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Dale Jackson

Personal Finance Columnist, Payback Time


It’s hard to remember a time when the outlook for financial markets was more mixed. The economy is facing sky-high inflation, aggressive rate hikes by central banks, and the spectre of a recession; while bulls and bears are battling it out on equity markets.

That leaves investors in a whirlwind of information (and speculation) as they try to navigate their portfolios to retirement. To help stay on course, here are four popular takes on where markets are headed:   


The notion that equity markets will continue their upward trajectory once the skies clear up seems to prevail. Why not? They always have.

BMO Capital Markets Chief Investment Strategist Brian Belski recently cut his year-end target for the S&P/TSX Composite Index to “a more realistic” 21,000 points, after a long stretch of sticking to a call for 24,000.

As of the close of trading Friday, the main Canadian stock index had plunged 17 per cent to 18,326 since hitting a high of 22,087 on March 29. It would need to rally about 15 per cent to hit that 21,000 target by Dec. 31.

Belski has pointed to low stock prices in relation to corporate earnings as a potential buying opportunity.

“Nobody knows where the bottom is until you pass from one,” he told BNN Bloomberg last week prior to paring his target.


The bear to Belski’s bull is David Rosenberg, the founder and president of Rosenberg Research. He says investors who jump into the market now will only watch their stocks dwindle in value until they hit bottom in 2024.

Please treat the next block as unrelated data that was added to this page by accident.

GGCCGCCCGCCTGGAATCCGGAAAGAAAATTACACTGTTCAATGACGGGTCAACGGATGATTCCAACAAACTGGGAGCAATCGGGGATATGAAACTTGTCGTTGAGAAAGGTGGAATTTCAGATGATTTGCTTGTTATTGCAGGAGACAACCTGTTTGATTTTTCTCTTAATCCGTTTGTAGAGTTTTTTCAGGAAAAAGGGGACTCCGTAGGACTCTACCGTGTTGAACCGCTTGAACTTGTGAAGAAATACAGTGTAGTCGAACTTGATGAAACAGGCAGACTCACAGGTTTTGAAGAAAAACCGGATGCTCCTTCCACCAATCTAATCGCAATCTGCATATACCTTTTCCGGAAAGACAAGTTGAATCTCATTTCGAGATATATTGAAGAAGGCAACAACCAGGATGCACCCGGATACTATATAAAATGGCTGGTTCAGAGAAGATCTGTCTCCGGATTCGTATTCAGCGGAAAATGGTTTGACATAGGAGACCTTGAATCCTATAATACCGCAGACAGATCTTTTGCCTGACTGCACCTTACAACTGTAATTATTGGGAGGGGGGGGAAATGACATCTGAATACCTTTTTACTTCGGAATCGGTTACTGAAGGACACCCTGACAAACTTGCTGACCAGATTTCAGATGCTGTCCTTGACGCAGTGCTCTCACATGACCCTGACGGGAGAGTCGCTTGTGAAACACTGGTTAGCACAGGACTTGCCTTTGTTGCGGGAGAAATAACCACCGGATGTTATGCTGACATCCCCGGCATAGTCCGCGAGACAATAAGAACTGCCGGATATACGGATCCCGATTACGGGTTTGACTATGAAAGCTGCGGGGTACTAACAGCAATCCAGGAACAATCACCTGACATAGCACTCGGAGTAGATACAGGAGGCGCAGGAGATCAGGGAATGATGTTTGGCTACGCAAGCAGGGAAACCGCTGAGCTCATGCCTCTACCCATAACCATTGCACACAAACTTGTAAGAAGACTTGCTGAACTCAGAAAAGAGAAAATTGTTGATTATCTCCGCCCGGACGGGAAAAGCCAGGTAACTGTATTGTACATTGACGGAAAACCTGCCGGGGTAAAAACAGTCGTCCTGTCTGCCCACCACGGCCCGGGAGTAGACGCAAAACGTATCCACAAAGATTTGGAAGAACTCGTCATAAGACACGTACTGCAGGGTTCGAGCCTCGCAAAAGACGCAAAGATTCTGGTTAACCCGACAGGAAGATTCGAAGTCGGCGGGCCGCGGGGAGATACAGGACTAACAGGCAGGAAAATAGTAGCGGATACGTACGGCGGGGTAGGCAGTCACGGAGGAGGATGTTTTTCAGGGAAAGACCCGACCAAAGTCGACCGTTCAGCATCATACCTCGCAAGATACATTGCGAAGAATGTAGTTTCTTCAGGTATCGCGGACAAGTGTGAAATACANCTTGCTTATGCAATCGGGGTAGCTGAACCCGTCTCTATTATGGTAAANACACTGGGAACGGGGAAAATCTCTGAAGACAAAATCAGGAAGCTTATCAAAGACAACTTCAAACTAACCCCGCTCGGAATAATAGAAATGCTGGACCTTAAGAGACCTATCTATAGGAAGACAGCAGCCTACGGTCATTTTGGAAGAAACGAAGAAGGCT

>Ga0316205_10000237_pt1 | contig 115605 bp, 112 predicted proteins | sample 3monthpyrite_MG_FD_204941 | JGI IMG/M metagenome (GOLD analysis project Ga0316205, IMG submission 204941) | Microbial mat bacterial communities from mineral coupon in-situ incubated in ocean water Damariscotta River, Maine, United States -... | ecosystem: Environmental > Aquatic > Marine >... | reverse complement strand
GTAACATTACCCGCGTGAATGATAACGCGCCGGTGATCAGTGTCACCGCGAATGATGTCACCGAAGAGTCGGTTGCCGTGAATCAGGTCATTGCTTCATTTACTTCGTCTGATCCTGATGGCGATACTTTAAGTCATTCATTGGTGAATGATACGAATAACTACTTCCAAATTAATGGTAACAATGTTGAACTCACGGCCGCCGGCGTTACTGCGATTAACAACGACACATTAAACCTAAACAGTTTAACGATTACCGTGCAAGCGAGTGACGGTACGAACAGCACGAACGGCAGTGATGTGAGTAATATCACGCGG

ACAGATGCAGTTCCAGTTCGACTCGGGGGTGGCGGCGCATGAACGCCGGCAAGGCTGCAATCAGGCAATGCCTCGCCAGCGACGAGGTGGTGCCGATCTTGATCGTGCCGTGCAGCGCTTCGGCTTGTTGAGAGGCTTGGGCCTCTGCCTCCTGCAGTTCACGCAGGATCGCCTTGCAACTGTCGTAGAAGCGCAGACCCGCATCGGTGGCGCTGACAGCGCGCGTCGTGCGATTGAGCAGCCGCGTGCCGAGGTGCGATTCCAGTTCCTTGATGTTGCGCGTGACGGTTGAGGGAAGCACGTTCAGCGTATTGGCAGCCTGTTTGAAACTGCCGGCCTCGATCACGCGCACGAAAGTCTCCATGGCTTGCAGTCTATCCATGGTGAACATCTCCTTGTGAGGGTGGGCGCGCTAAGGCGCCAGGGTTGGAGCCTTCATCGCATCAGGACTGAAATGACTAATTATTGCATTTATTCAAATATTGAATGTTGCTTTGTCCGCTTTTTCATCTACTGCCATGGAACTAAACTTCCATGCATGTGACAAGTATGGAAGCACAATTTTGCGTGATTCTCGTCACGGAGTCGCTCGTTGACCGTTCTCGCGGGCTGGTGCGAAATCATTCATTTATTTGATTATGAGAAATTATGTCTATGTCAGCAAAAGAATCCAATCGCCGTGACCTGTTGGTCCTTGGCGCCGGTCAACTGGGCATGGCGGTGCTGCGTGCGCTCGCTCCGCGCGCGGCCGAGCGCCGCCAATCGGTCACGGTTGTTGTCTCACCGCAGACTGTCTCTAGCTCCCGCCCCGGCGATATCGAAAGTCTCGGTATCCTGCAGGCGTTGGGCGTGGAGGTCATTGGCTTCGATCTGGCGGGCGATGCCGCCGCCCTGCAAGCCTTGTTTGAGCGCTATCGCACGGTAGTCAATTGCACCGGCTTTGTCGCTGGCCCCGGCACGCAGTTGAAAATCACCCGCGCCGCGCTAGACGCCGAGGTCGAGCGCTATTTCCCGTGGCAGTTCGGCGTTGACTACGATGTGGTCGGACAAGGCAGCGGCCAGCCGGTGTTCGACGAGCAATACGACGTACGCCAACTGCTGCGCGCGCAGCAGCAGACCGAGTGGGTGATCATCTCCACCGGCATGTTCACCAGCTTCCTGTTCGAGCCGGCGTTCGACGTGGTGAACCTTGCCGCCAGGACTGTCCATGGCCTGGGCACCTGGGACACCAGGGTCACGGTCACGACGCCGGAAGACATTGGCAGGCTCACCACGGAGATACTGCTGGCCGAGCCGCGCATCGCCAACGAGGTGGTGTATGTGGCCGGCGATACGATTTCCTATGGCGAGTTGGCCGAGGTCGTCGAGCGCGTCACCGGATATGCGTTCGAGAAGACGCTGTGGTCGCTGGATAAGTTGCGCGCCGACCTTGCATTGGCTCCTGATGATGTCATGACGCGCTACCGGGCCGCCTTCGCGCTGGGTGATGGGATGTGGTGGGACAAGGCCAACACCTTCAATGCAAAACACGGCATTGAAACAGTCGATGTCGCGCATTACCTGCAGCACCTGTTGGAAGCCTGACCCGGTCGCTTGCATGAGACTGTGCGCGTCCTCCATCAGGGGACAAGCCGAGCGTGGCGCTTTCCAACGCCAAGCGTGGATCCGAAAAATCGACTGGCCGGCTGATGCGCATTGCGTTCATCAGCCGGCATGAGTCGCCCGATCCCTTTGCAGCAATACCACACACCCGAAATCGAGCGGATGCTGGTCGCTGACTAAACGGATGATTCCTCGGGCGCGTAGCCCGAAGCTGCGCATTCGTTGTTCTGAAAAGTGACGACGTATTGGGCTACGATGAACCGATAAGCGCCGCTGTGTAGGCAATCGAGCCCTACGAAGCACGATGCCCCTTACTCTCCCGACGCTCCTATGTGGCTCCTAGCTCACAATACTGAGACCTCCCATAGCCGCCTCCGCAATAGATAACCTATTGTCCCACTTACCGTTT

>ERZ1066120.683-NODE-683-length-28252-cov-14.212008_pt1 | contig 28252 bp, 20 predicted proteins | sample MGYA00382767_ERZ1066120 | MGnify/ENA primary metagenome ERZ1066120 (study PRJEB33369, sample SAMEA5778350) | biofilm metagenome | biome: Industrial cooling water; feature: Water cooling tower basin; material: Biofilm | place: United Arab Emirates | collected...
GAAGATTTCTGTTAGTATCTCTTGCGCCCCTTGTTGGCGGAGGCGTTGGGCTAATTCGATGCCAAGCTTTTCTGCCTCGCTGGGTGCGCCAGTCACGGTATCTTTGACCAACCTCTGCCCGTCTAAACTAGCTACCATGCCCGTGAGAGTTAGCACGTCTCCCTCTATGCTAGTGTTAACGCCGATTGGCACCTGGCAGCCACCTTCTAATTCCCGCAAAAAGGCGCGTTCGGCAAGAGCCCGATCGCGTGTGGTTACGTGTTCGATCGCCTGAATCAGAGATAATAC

He told BNN Bloomberg last week that the stock market historically bottoms 16 months after the U.S. Federal Reserve pauses interest rate hikes. The Fed, along with other major central banks (including the Bank of Canada), has telegraphed that more rate hikes are coming because inflation is still a concern. 

“There is no evidence of the stock market ever bottoming as the central banks are still raising rates into an inverted yield curve,” he said.  


One of the most telling indicators of market sentiment is the Volatility Index (VIX), also known as the fear gauge, which touched a two-year high last week. 

The VIX was established in Chicago; the epicentre of the global options market. It seeks to measure volatility using call and put prices in S&P 500 options. The options market is complicated — calls and puts are basically bets on the future price of stocks. The VIX turns those bets into a forecast of how those expectations jive with reality. When they don’t jive, and reality hits, you get the sort of volatility we’ve been seeing lately.

A high reading on the fear gauge can be seen as bearish because fear tends to breed fear, or bullish because it’s a sign markets are near a bottom.   


Once you strip out all the short-term motives for stocks going up or down, current prices are a reflection of a company’s ability to maintain or grow earnings in the future.

Nadia Lovell from UBS told BNN Bloomberg last week that third-quarter earnings growth for the S&P 500 is expected to come in at three per cent compared with the same period last year. That’s a far cry from the 10 per cent earnings growth expected a few months ago, but it is still above water for now.

She said she expects strong results from sectors including consumer staples, health care and energy (which would bode well for the energy-heavy TSX). 

Lovell says earnings for consumer discretionary companies could take a hit, which suggests picking the right stocks could be most important in this market storm.